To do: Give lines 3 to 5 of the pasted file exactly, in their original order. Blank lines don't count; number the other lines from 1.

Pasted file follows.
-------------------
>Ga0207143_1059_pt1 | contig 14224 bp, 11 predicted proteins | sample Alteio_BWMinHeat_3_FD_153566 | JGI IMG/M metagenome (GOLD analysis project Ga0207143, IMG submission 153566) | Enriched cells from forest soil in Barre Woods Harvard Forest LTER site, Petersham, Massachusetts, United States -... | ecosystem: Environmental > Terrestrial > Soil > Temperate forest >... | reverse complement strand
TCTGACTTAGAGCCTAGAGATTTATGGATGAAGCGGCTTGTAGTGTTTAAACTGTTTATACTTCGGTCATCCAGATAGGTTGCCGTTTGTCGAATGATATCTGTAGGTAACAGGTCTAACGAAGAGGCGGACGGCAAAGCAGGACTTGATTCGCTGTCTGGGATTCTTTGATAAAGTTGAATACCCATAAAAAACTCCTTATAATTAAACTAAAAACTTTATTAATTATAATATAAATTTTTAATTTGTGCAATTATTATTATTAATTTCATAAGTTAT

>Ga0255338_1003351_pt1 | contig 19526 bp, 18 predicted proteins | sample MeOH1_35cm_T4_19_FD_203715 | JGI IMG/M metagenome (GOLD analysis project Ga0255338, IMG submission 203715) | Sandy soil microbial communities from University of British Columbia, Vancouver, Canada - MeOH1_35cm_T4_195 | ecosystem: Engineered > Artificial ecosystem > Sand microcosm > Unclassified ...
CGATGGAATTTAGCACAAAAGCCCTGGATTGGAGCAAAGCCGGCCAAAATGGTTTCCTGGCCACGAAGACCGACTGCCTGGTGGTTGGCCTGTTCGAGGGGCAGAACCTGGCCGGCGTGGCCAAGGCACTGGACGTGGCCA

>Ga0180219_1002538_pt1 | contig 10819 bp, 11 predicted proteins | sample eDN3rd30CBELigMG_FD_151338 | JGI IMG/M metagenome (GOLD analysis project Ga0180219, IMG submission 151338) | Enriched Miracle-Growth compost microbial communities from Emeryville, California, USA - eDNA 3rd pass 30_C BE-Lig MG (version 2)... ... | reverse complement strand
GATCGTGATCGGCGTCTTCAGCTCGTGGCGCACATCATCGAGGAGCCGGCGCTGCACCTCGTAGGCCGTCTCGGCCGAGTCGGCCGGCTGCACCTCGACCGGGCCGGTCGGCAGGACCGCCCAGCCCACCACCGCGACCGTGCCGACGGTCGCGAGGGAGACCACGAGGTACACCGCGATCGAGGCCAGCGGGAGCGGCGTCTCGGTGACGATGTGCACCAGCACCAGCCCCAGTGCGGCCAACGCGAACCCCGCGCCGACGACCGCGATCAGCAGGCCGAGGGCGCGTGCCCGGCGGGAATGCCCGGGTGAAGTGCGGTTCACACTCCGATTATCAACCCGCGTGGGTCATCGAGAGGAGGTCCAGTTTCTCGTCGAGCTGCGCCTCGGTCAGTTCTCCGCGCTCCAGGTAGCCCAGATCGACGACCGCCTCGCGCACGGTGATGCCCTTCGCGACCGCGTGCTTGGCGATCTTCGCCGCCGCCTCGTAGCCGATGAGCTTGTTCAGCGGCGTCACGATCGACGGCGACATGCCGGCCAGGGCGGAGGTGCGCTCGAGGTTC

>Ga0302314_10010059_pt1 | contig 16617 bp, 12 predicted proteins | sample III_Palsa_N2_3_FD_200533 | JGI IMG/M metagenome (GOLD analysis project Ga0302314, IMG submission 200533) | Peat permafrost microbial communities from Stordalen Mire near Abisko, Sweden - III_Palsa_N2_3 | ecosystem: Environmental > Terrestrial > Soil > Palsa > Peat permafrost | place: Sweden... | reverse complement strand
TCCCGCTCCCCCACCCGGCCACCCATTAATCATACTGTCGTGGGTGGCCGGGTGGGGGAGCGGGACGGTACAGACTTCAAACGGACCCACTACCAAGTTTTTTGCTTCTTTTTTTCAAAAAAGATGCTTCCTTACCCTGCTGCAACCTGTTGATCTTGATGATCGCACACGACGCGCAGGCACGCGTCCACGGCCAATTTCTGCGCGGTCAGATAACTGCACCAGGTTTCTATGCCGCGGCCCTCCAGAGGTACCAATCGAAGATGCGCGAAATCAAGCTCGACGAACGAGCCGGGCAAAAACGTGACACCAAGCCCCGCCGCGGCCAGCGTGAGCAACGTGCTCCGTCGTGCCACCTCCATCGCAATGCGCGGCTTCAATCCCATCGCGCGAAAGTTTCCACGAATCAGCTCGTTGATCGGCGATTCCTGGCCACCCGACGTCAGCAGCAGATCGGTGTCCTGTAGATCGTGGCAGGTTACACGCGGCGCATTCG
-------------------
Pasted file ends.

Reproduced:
>Ga0255338_1003351_pt1 | contig 19526 bp, 18 predicted proteins | sample MeOH1_35cm_T4_19_FD_203715 | JGI IMG/M metagenome (GOLD analysis project Ga0255338, IMG submission 203715) | Sandy soil microbial communities from University of British Columbia, Vancouver, Canada - MeOH1_35cm_T4_195 | ecosystem: Engineered > Artificial ecosystem > Sand microcosm > Unclassified ...
CGATGGAATTTAGCACAAAAGCCCTGGATTGGAGCAAAGCCGGCCAAAATGGTTTCCTGGCCACGAAGACCGACTGCCTGGTGGTTGGCCTGTTCGAGGGGCAGAACCTGGCCGGCGTGGCCAAGGCACTGGACGTGGCCA

>Ga0180219_1002538_pt1 | contig 10819 bp, 11 predicted proteins | sample eDN3rd30CBELigMG_FD_151338 | JGI IMG/M metagenome (GOLD analysis project Ga0180219, IMG submission 151338) | Enriched Miracle-Growth compost microbial communities from Emeryville, California, USA - eDNA 3rd pass 30_C BE-Lig MG (version 2)... ... | reverse complement strand